Sewage treatment plants can only remove drugs partially from wastewater. Purification techniques for drinking water are able to do so, but are less suitable for the effluent of sewage treatment plants. It contains a lot of organic material. Is it possible and cost effective to remove this first and to then subject the wastewater to an advanced oxidation process?

The use of drugs is increasing sharply, in part because of an ageing population. A large part of these substances (and their metabolites) enter the sewer water via urine and faeces. It is expected that European standards will be adopted in the short or medium term on the amount of drugs that may be discharged. The placement of four substances on the EU watch list is a forerunner.

Nevertheless, a problem threatens. The current sewage treatment plants remove about 60 to 70 per cent of the remains of medicines (Figure 1). However, because more and more is used, the surface water will be more and more contaminated. This is not only a problem for the aquatic environment, but also for the production of drinking water.

Figure 1. Total count of drugs and their metabolites in the effluent of the Panheel sewage treatment plant

Various techniques have been developed to purify drinking water in recent years, but it would actually be more effective to remove such substances at the source (think of households and hospitals). An end-of-pipe solution after the sewage treatment is also an option: good for the environment and also beneficial to the drinking water production.

In principle, techniques like advanced oxidation, which is used in drinking water production, could also be suitable for the removal or conversion of medicines in waste water.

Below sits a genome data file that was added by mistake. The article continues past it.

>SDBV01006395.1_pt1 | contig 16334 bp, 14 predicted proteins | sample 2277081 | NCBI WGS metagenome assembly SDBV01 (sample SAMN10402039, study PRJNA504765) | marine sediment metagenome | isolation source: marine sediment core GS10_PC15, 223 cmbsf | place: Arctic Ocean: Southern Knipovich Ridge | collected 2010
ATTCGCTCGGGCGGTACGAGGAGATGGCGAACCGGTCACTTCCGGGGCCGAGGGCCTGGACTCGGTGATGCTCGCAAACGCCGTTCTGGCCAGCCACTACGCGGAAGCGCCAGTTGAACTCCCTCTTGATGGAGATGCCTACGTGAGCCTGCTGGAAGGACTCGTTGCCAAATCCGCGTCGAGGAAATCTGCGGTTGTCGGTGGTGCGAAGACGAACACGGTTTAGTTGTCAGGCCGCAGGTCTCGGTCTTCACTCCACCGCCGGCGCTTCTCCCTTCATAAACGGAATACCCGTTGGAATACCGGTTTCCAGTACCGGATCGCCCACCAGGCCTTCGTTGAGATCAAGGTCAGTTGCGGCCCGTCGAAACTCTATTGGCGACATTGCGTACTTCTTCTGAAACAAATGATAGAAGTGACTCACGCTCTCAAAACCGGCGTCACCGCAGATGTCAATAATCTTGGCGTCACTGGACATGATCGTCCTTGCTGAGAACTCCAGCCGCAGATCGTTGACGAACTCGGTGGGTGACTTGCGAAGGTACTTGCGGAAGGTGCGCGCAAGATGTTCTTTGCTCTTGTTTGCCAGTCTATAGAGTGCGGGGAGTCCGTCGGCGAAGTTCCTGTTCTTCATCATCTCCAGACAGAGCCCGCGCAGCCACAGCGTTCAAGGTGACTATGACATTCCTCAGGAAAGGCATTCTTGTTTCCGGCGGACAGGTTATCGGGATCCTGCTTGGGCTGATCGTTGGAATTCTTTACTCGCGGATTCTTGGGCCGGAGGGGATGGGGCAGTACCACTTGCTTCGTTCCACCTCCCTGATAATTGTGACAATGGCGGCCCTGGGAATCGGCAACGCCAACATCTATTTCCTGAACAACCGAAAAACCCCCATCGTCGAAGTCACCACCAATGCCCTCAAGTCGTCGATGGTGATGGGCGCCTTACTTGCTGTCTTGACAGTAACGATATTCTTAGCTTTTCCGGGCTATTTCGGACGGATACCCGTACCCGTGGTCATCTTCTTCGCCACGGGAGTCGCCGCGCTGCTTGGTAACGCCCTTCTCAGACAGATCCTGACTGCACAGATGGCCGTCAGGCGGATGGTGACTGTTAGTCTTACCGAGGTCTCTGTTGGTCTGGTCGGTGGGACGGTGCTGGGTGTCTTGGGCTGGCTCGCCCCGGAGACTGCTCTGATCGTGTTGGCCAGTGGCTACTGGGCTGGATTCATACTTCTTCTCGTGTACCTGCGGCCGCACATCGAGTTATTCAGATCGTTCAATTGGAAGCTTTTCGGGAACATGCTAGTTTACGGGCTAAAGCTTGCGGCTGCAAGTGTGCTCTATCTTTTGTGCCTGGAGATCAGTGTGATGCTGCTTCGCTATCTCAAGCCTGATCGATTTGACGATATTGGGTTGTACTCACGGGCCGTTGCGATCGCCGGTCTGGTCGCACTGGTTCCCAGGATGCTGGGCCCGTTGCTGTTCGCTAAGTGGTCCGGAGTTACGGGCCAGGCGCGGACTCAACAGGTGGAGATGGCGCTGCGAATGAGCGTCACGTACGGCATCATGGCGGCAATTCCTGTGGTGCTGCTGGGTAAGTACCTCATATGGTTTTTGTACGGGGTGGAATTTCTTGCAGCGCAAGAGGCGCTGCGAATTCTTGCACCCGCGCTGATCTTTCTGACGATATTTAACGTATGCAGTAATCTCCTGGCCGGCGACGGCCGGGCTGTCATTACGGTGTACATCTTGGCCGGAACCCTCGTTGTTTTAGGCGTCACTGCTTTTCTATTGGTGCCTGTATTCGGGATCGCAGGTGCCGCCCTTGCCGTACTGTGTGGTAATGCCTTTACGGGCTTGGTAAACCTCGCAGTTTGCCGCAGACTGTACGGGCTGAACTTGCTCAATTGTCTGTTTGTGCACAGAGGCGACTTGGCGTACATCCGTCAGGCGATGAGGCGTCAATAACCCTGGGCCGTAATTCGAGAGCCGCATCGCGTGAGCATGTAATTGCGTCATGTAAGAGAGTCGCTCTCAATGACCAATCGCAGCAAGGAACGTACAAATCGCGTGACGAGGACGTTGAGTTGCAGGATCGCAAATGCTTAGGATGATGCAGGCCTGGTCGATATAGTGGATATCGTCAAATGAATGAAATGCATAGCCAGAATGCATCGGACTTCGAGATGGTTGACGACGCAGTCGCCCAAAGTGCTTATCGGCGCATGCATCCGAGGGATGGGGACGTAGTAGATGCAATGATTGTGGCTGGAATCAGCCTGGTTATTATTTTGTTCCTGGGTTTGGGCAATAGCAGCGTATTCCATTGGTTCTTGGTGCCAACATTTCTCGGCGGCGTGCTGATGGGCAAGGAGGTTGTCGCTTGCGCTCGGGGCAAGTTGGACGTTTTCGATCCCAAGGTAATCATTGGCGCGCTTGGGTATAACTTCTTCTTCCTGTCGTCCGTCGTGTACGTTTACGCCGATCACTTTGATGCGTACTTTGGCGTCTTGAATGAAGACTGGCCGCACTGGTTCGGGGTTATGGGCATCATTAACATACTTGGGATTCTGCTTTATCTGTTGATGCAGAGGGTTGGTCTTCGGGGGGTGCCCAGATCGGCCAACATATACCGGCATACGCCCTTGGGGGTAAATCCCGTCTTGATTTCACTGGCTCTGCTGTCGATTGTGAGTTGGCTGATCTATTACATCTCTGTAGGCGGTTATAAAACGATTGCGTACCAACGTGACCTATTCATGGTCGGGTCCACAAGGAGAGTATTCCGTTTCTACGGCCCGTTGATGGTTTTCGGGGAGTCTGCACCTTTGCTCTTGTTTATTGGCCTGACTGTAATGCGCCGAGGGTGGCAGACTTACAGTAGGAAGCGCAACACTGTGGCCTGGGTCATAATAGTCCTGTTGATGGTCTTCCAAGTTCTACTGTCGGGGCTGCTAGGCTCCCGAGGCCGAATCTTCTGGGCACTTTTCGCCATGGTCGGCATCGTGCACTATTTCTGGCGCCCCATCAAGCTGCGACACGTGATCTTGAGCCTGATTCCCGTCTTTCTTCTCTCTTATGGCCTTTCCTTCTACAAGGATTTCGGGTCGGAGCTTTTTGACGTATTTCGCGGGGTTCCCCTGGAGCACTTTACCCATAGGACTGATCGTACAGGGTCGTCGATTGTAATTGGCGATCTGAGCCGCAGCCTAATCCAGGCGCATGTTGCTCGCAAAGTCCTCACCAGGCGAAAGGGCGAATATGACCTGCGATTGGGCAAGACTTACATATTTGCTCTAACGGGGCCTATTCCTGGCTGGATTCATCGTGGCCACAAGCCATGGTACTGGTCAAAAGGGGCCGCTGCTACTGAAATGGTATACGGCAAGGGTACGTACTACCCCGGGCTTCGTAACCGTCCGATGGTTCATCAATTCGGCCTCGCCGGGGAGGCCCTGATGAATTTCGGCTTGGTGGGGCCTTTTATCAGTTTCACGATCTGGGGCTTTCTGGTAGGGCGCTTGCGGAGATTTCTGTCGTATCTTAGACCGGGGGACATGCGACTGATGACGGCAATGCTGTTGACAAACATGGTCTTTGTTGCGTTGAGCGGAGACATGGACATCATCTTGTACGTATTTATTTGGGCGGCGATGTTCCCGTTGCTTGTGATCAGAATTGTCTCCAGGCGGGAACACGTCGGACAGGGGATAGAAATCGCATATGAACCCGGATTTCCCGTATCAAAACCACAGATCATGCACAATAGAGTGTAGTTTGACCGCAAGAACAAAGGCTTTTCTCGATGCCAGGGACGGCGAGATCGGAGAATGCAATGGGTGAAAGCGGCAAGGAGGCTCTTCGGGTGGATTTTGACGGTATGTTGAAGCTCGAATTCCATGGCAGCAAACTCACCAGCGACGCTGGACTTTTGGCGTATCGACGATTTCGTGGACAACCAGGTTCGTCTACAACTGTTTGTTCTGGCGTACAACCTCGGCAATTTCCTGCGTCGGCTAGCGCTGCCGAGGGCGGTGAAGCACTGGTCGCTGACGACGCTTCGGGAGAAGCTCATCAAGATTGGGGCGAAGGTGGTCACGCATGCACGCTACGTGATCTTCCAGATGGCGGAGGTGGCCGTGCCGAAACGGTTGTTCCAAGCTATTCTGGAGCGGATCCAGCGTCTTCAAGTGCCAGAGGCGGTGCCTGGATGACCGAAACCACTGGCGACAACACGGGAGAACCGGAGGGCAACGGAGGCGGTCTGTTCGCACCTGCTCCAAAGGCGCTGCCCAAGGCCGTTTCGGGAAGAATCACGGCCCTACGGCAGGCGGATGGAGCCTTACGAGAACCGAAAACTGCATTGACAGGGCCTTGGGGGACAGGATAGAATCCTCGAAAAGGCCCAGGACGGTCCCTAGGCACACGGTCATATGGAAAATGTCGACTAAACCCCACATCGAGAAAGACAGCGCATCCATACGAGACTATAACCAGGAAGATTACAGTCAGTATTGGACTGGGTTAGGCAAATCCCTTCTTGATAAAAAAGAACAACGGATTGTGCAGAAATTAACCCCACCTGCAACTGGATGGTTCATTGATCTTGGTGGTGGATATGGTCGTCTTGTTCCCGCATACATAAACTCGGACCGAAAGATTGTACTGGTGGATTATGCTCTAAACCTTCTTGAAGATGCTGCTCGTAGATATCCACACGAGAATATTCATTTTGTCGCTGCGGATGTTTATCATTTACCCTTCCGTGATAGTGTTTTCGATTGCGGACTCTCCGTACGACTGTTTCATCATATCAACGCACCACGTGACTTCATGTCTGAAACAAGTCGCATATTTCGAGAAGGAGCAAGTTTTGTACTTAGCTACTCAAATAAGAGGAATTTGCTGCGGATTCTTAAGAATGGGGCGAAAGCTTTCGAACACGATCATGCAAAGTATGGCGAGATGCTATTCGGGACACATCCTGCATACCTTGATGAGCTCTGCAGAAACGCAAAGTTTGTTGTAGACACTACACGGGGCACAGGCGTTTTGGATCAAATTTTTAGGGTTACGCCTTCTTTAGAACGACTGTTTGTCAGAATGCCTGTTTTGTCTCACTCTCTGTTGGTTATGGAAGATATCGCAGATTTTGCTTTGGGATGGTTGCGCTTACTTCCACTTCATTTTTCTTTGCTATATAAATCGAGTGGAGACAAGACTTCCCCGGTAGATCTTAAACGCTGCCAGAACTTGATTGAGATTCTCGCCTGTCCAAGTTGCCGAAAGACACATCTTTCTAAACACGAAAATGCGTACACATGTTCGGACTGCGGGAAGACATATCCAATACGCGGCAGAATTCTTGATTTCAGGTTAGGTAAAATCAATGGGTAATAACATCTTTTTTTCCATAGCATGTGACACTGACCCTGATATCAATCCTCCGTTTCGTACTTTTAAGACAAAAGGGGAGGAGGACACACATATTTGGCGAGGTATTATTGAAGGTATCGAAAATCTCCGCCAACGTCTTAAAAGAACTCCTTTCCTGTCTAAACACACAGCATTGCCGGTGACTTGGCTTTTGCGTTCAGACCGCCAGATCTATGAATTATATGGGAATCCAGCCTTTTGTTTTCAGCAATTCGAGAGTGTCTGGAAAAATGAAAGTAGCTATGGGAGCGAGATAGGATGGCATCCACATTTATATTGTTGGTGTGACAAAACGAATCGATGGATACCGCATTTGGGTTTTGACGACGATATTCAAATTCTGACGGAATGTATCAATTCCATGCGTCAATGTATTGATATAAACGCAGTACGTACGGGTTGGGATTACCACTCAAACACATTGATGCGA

The problem, however, is that the residual water (effluent) of sewage treatment plants contains a lot of Effluent Organic Material (EfOM). As the structure of this material corresponds somewhat with that of medicines, the EfOM disturbs in the decomposition process. It competes with the medicines for adsorption positions in adsorption processes, for example with activated carbon. As a result, the removal from effluent becomes relatively inefficient. In addition, harmful by-products could be created by reactions of the EfOM.

The project that is described in this article, examined whether it will be technically and possibly also economically more feasible if EfOM is removed (partly) via a separate pre-treatment. For this purpose, experiments were first performed on laboratory scale with two different pre-treatment methods and several advanced oxidation processes (AOPs) as the next step. On this basis, a pilot plant was built at a sewage treatment plant, where research takes place on a larger scale.

Effluent pre-treatment

The research was carried out with the effluent of the Panheel sewage treatment plant, in which relatively high concentrations of medicines occur. Here, two different types of pre-treatments were applied:

• Ion Exchange (IEX): the water is filtered through a column with a resin that can filter negatively charged ions from the water.
• Ozone/bio-filtration (O3/bio-filtration): treatment with ozone allows for partial oxidation of certain compounds, which can then be broken down further using micro organisms.
The EfOM consists of various organic material groups, and both pre-treatment techniques have a different influence on these groups (table 1).

Table 1

Various components in EfOM (mm = molar mass)

IEX appears to remove all the humic acids from the effluent. In addition, this treatment technique removes about half of the hydrophobic material, 60 perc ent of the building blocks and a quarter of the biopolymers.
O3/biofiltration has a very different effect. This technique removes all hydrophobic material, about half of the biopolymers, 40 per cent of the humic acids and about 20 per cent of the building blocks. So, a big difference.

Advanced oxidation as next step

Advanced oxidation (AOP) uses highly reactive hydroxyl radicals, able to break down a wide range of organic compounds. For example, hydroxyl radicals are formed in a UV/H2O2 process. With this process medicines can be broken down in two different ways: